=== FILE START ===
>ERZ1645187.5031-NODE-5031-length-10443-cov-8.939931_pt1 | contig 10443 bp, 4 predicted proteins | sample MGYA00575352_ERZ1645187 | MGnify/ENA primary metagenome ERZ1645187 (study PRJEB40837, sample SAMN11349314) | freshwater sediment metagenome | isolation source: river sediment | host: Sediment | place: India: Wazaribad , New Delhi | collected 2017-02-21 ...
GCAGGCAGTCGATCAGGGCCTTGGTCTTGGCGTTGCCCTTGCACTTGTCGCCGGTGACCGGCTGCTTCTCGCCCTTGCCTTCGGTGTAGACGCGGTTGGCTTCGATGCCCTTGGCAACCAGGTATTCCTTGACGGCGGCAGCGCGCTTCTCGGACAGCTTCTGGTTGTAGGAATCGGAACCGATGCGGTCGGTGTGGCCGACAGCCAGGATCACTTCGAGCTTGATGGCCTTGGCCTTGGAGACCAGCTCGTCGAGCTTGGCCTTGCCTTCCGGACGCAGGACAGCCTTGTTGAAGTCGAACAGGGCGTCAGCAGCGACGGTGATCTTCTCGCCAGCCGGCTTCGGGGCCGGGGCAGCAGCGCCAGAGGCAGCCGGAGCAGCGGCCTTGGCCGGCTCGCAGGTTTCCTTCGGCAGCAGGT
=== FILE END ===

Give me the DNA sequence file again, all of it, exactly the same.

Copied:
>ERZ1645187.5031-NODE-5031-length-10443-cov-8.939931_pt1 | contig 10443 bp, 4 predicted proteins | sample MGYA00575352_ERZ1645187 | MGnify/ENA primary metagenome ERZ1645187 (study PRJEB40837, sample SAMN11349314) | freshwater sediment metagenome | isolation source: river sediment | host: Sediment | place: India: Wazaribad , New Delhi | collected 2017-02-21 ...
GCAGGCAGTCGATCAGGGCCTTGGTCTTGGCGTTGCCCTTGCACTTGTCGCCGGTGACCGGCTGCTTCTCGCCCTTGCCTTCGGTGTAGACGCGGTTGGCTTCGATGCCCTTGGCAACCAGGTATTCCTTGACGGCGGCAGCGCGCTTCTCGGACAGCTTCTGGTTGTAGGAATCGGAACCGATGCGGTCGGTGTGGCCGACAGCCAGGATCACTTCGAGCTTGATGGCCTTGGCCTTGGAGACCAGCTCGTCGAGCTTGGCCTTGCCTTCCGGACGCAGGACAGCCTTGTTGAAGTCGAACAGGGCGTCAGCAGCGACGGTGATCTTCTCGCCAGCCGGCTTCGGGGCCGGGGCAGCAGCGCCAGAGGCAGCCGGAGCAGCGGCCTTGGCCGGCTCGCAGGTTTCCTTCGGCAGCAGGT